• I am very fortunate to host a wonderful group of people who are rational, friendly, funny and gracious. Of course, I would not be able to do what I do without my husband, Robert. And many of our attendees are my friends and “adopted” family who not only bring gifts of food, but gifts of rational thought, wisdom and inspiration. Having a study/social group is very, very rewarding.

I'm happy I received a question on this, otherwise I wouldn't have written down my thoughts. And having written them down, I'm fairly impressed. I like being a host, because I like spreading wisdom and joy to those who appreciate it. And this is the one thing I'd like to add -- remember that the primary reason people come to meetings is to see other people appreciate ideas, and to express thanks to them for simply being out there in the world. I recently received this same reaction from a co-worker who told me, after learning that I study Ayn Rand, "I just wanted to let you know that I’m glad you’re out there." Putting aside all those awkward and alien moments spent with people in general, here is a moment that makes it all worth it.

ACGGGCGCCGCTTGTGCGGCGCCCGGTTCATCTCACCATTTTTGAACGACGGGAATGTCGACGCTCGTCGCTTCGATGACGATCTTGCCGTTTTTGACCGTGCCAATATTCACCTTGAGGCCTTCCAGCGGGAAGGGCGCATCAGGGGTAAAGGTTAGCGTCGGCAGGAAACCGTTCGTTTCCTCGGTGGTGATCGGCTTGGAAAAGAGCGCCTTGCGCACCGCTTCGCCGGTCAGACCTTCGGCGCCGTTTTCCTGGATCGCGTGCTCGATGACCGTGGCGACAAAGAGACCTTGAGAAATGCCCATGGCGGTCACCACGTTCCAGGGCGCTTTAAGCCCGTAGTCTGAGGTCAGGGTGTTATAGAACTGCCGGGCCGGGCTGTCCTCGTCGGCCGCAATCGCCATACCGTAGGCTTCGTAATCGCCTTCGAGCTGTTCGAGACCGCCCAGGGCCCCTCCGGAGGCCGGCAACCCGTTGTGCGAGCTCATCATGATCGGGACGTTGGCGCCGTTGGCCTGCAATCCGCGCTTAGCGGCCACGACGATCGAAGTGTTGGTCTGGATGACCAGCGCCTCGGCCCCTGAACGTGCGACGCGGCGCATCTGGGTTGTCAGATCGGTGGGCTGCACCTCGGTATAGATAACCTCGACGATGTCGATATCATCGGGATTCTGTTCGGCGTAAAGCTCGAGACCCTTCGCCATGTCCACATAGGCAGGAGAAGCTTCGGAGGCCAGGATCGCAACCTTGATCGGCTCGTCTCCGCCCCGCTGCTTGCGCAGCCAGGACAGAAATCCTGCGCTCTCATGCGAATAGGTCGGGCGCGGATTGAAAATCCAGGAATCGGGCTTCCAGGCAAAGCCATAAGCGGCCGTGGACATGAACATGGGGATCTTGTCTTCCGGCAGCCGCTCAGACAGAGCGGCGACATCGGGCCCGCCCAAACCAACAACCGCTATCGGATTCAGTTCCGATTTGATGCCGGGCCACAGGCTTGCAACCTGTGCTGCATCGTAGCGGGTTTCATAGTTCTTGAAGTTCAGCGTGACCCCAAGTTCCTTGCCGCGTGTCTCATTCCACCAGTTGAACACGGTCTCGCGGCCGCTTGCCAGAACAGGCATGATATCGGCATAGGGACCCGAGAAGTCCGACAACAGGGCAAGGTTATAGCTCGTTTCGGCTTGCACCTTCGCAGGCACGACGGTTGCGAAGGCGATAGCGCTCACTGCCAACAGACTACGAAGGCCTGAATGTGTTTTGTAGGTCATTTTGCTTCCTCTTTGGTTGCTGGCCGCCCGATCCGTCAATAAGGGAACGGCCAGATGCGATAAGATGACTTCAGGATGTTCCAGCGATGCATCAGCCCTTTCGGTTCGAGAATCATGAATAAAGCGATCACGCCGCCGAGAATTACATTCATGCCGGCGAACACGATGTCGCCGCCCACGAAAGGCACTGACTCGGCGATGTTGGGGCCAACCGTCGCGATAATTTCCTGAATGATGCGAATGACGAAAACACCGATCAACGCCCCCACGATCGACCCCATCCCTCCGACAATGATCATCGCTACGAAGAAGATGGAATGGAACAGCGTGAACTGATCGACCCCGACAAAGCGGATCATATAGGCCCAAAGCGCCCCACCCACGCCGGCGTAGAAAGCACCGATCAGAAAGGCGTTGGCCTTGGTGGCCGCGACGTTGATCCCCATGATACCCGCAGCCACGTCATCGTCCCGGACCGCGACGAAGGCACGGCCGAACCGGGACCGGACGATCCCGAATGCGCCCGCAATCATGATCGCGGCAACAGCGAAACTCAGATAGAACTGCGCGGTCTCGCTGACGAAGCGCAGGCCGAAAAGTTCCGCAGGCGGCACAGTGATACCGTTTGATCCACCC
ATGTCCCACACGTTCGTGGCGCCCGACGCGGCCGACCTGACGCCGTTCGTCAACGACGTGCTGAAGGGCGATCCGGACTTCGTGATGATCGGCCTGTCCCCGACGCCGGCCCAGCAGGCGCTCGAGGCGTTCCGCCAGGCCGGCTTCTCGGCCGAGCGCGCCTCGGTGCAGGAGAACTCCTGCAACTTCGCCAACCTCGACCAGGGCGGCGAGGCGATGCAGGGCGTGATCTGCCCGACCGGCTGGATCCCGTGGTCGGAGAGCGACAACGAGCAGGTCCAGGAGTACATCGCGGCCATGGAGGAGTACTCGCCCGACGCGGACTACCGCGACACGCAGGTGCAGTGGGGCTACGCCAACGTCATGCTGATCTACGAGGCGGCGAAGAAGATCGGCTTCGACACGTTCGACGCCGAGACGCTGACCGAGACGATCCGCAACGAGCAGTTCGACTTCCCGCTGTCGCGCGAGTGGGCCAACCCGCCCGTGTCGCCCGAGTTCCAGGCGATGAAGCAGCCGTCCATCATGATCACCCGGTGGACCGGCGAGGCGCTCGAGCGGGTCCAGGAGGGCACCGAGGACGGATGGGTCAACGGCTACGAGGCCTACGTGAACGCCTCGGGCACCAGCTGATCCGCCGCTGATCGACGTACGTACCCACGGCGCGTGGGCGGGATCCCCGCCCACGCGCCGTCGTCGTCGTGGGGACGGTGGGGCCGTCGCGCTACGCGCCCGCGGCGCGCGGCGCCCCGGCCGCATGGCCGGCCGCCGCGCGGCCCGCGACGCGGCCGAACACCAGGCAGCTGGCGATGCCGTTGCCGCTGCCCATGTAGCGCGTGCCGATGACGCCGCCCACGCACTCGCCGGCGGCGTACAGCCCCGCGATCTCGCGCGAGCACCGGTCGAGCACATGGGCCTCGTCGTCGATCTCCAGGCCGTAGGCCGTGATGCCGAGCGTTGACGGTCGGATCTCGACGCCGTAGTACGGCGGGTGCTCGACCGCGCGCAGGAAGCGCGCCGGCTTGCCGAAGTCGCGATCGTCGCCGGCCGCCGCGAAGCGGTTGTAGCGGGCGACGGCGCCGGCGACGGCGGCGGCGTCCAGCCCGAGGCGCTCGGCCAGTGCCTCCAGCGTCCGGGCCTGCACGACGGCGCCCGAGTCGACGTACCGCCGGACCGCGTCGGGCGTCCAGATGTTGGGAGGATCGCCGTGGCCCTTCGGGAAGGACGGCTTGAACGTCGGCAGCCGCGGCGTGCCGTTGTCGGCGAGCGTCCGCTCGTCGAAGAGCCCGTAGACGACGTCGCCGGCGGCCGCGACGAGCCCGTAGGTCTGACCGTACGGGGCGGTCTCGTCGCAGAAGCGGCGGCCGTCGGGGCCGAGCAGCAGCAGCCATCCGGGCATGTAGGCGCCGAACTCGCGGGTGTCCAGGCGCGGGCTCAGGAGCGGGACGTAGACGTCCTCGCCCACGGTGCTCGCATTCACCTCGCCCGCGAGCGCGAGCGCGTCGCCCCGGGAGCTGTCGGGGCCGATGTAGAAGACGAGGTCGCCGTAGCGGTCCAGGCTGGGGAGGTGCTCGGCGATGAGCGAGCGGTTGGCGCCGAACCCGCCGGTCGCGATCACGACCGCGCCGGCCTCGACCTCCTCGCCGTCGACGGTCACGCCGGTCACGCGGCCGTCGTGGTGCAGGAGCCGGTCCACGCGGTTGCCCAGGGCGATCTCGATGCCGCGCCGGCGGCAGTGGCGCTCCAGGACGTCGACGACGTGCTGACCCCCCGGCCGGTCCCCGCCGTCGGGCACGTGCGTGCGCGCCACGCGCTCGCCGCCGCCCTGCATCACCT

And a second special thanks to my Husband, Robert, for whom my meetings would not be as delicious AND thought-provoking -- Happy 8th Wedding Anniversary as of tomorrow, and many more wonderful days ahead!


Blogger softwareNerd said...

Great post!

>>" Happy 8th Wedding Anniversary as of tomorrow,..."
Best wishes to the two of you.

November 25, 2008 10:05 AM  
Blogger Amy said...

Thanks SoftwareNerd! Glad you like my post, as I really appreciate your posts on ObjectivismOnline.

We had a WONDERFUL time for our Anniversary -- awesome dinner, gift exchange, and silly movie -- just perfect! (We need to have anniversaries more often.) :-)